• General Duty Clause: Under the General Duty Clause, Section 5(a)(1) of the OSH Act, employers are required to provide a workplace free from recognized hazards that are causing or are likely to cause death or serious physical harm to employees. This clause is often applied to situations involving combustible dust when no specific OSHA standard applies.
  • Hazard Communication Standard (HCS): Employers must communicate the hazards of combustible dust to workers, including proper labeling and access to safety data sheets (SDSs) for materials that generate combustible dust.
  • Housekeeping: Good housekeeping practices are critical for managing dust accumulations. OSHA can cite under Standard 1910.22 (General Safety & Health Provisions – Housekeeping) if poor housekeeping contributes to dust hazards.
  • Ventilation Systems: Proper design and maintenance of ventilation systems are essential for controlling airborne dust. Standards such as 1910.94 (Ventilation) and 1910.307 (Hazardous Locations) may apply.
  • Fire and Explosion Prevention: OSHA Standard 1910.272 specifically addresses grain handling facilities, but its principles can be applied to other sectors handling combustible dust. This standard includes requirements for equipment, housekeeping, and ignition source control.
  • National Emphasis Program (NEP): Although not a standard, OSHA’s National Emphasis Program for Combustible Dust focuses on industries with potential dust hazards. It outlines policies and procedures for inspecting workplaces where combustible dusts are present.

OSHA refers to consensus standards, such as those from the NFPA, to guide inspections and compliance activities related to combustible dust hazards. Employers are advised to conduct a thorough DHA and implement effective dust management and control programs to maintain compliance and ensure worker safety.

The National Fire Protection Association (NFPA) has developed several standards to manage the hazards associated with combustible dust. NFPA 652, titled “Standard on the Fundamentals of Combustible Dust,” serves as a fundamental guideline applicable to all industries. It provides a baseline for managing fire and explosion risks associated with combustible dusts and requires facilities to conduct a DHA. The standard emphasizes the importance of good housekeeping practices, proper equipment use, and regular reviews and updates of safety measures every five years.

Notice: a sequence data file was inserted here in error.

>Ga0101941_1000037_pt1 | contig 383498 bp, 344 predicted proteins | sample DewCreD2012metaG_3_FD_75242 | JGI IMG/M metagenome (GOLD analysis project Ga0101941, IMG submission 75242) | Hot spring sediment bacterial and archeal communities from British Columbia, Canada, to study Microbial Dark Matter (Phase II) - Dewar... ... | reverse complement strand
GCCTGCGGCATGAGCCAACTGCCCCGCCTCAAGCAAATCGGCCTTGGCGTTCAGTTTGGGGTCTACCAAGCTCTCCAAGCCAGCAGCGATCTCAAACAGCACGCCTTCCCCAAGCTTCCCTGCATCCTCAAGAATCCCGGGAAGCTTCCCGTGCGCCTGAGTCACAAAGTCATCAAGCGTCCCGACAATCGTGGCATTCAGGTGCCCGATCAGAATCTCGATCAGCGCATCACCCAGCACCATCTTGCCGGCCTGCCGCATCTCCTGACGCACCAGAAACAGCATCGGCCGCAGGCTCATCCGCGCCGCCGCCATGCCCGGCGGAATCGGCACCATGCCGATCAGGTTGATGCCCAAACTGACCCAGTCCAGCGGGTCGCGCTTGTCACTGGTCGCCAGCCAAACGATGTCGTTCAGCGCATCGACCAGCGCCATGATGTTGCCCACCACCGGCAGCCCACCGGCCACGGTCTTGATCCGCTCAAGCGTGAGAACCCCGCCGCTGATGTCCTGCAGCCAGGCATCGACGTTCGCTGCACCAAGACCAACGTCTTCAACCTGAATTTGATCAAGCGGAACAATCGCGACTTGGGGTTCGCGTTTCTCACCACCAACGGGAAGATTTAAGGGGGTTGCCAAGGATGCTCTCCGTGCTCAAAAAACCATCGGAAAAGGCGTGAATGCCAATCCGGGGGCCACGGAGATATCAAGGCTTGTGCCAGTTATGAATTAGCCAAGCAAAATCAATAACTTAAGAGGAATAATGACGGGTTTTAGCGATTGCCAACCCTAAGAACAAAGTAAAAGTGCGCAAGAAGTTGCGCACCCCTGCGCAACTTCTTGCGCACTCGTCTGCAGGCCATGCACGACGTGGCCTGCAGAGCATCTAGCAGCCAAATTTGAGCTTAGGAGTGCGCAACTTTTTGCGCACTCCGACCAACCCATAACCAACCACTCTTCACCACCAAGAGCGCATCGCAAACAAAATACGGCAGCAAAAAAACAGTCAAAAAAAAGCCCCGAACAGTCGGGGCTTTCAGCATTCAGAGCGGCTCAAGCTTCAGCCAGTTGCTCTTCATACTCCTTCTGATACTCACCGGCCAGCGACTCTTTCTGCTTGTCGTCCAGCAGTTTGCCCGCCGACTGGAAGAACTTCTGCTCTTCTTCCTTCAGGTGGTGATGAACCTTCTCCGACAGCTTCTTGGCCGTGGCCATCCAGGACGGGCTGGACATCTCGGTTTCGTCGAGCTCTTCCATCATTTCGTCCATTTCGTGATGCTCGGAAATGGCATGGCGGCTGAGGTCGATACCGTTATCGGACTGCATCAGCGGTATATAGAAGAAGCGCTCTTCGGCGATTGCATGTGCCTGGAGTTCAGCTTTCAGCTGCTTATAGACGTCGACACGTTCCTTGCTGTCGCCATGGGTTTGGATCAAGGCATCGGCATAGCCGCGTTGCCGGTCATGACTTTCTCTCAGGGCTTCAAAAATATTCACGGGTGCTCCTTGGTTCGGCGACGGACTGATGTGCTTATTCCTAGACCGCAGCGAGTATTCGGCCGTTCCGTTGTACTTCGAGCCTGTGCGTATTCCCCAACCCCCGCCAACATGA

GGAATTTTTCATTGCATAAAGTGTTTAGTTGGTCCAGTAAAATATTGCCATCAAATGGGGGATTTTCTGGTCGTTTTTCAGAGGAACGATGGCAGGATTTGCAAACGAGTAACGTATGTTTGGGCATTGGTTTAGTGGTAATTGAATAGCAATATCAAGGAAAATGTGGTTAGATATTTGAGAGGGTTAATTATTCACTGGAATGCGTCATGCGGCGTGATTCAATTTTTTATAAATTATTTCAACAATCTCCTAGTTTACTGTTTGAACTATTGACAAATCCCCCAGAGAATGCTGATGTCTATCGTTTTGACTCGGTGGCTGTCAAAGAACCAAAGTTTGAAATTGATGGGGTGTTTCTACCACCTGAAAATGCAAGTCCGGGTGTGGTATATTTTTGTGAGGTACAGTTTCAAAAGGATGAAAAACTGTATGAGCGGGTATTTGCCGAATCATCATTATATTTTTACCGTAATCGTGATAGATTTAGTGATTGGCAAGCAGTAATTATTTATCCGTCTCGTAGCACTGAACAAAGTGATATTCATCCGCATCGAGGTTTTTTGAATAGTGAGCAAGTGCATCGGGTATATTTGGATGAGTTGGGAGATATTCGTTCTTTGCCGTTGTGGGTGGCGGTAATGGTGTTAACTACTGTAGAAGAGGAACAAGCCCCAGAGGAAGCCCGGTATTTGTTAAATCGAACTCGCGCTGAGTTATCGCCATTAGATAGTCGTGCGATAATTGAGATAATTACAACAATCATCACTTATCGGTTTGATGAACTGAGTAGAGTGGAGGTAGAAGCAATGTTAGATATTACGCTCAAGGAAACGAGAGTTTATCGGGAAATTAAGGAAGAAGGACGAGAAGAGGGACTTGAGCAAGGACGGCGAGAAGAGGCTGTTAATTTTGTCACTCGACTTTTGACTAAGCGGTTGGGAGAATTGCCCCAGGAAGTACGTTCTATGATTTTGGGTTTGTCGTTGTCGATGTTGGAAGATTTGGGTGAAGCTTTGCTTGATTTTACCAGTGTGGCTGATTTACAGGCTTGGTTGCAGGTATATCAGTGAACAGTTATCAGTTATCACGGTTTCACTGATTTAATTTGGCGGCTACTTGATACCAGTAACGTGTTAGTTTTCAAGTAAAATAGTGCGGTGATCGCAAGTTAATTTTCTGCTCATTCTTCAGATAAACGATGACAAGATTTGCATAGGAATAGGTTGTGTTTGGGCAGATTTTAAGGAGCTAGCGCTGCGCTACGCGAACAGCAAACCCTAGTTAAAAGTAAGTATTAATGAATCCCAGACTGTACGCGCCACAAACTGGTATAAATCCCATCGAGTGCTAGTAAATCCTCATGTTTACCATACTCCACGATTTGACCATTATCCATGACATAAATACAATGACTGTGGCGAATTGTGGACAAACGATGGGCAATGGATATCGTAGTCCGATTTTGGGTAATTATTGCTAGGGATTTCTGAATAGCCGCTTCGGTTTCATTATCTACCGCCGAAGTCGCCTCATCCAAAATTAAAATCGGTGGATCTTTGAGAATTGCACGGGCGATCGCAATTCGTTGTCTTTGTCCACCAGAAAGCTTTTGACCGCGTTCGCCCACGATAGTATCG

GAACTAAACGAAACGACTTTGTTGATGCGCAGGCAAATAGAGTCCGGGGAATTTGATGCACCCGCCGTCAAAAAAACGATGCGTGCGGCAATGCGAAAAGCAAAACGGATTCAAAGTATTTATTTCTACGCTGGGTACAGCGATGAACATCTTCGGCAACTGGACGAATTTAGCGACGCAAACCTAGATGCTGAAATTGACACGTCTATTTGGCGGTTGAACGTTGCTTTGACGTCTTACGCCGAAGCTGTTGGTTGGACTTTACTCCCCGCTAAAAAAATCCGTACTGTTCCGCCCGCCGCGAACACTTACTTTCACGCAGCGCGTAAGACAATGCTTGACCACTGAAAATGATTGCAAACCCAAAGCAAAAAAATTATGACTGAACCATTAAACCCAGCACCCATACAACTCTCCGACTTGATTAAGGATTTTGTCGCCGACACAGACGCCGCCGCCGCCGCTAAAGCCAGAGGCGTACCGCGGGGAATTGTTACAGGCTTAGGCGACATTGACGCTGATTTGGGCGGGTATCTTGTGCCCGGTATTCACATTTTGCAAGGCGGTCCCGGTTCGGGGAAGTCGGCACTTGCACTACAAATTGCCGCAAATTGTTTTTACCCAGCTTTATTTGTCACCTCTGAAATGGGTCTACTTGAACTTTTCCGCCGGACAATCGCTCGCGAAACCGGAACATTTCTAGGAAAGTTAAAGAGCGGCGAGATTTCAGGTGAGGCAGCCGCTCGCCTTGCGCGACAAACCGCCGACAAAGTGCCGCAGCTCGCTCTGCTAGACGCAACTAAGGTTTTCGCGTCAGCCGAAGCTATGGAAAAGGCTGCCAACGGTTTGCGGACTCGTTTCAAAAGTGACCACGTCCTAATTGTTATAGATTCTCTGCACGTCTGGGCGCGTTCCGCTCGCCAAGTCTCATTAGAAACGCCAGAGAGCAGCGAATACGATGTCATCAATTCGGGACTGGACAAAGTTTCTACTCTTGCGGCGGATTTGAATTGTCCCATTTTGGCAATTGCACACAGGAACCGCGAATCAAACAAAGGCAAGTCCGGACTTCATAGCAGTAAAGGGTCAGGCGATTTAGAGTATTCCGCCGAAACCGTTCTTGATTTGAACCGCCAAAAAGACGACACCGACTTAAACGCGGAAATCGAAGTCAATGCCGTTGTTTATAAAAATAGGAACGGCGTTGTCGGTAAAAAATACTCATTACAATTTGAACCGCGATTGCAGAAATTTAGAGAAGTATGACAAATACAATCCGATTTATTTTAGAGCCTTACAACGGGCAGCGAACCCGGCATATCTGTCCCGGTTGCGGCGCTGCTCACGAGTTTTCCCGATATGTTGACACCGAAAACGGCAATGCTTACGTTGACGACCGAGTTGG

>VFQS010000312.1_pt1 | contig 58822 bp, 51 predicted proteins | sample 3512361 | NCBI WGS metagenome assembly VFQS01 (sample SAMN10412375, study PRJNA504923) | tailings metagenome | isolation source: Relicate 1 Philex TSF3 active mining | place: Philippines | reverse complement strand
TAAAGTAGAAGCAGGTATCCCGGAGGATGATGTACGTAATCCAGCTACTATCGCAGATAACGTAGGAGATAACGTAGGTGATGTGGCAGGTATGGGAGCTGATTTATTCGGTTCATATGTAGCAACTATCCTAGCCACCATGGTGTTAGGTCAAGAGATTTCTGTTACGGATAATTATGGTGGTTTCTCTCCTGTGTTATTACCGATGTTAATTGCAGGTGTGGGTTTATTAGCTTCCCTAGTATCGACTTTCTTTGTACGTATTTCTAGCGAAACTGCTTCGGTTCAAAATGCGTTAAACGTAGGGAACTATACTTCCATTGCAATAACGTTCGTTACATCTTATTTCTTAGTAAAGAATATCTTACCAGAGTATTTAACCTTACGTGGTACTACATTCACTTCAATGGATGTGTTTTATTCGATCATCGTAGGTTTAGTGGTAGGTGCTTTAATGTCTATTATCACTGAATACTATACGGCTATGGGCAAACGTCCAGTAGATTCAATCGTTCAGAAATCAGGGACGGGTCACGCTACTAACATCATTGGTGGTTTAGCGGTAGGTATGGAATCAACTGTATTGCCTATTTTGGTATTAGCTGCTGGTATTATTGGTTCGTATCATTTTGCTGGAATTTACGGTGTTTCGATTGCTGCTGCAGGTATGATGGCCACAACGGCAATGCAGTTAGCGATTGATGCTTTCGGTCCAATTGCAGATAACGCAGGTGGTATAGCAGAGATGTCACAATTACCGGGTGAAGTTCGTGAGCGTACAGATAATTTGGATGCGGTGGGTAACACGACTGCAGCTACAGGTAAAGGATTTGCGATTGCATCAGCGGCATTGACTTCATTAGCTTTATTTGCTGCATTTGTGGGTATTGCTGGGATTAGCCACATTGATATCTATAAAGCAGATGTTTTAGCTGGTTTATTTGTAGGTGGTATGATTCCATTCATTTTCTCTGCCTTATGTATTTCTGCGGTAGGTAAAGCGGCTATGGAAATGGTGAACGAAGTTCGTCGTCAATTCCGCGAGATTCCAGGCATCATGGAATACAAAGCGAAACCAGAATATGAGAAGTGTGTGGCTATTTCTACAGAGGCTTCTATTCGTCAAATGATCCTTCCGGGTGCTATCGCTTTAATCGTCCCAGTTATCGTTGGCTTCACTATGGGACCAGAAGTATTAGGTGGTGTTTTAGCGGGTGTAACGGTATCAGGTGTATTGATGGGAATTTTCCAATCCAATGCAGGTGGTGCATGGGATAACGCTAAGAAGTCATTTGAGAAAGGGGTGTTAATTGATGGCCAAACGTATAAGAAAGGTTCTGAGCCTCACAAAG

The upcoming NFPA 660 will integrate existing standards like NFPA 61, 484, 652, 654, 655, and 664, providing a single, comprehensive document that covers all aspects of combustible dust safety. This includes risk assessment, hazard identification, preventive measures, housekeeping, training, emergency response planning, and more. For specific measures that prevent or mitigate combustible dust fire and explosion hazards, one can refer to:

NFPA 68: Standard on Explosion Protection by Deflagration Venting

NFPA 69: Standard on Explosion Prevention Systems

NFPA 70: National Electrical Code

NFPA 77: Recommended Practice on Static Electricity

NFPA 499: Recommende Practice for the Classification of Combustible Susts and Hazardous (Classified) Locations in Chemical Process Areas

All of these standards are vital for ensuring the safety of environments where combustible dusts are present, offering guidelines to help prevent severe accidents and explosions that have historically resulted in significant casualties and damage.


Figure 2. OSHA Regulation and NFPA standard on combustible dust

A Cost-Effective DHA

Three widely accepted DHA methods are practiced in the industry, each with its respective pros and cons.

  1. Prescriptive DHA

A prescriptive DHA follows a specific set of procedures and guidelines as outlined in NFPA 652. This approach involves the systematic identification and evaluation of all potential fire, flash fire, and explosion hazards associated with combustible dust within a facility. The prescriptive method aims to address these hazards by strictly adhering to predefined safety measures and controls. A qualified DHA facilitator, who is knowledgeable about combustible dusts and familiar with NFPA standards (as shown in Figure 2), typically conducts this process.

By visiting the facility and observing actual operations, the DHA facilitator can quickly identify fire and explosion scenarios and detect gaps in prevention and mitigation measures that should comply with specific NFPA standards and OSHA NEP programs. However, it’s important to note that while a prescriptive DHA provides a structured approach to hazard analysis, it might not always capture the unique risks of every facility, especially if the operations or dust characteristics are unusual. In such cases, a more tailored, risk-based approach might be necessary.

Pros of Prescriptive DHA:

  • Low Upfront Cost: The facilitator, being an expert, can efficiently identify necessary safety measures based on OSHA NEP and NFPA standards by visiting the site and discussing operations with personnel.

Cons of Prescriptive DHA: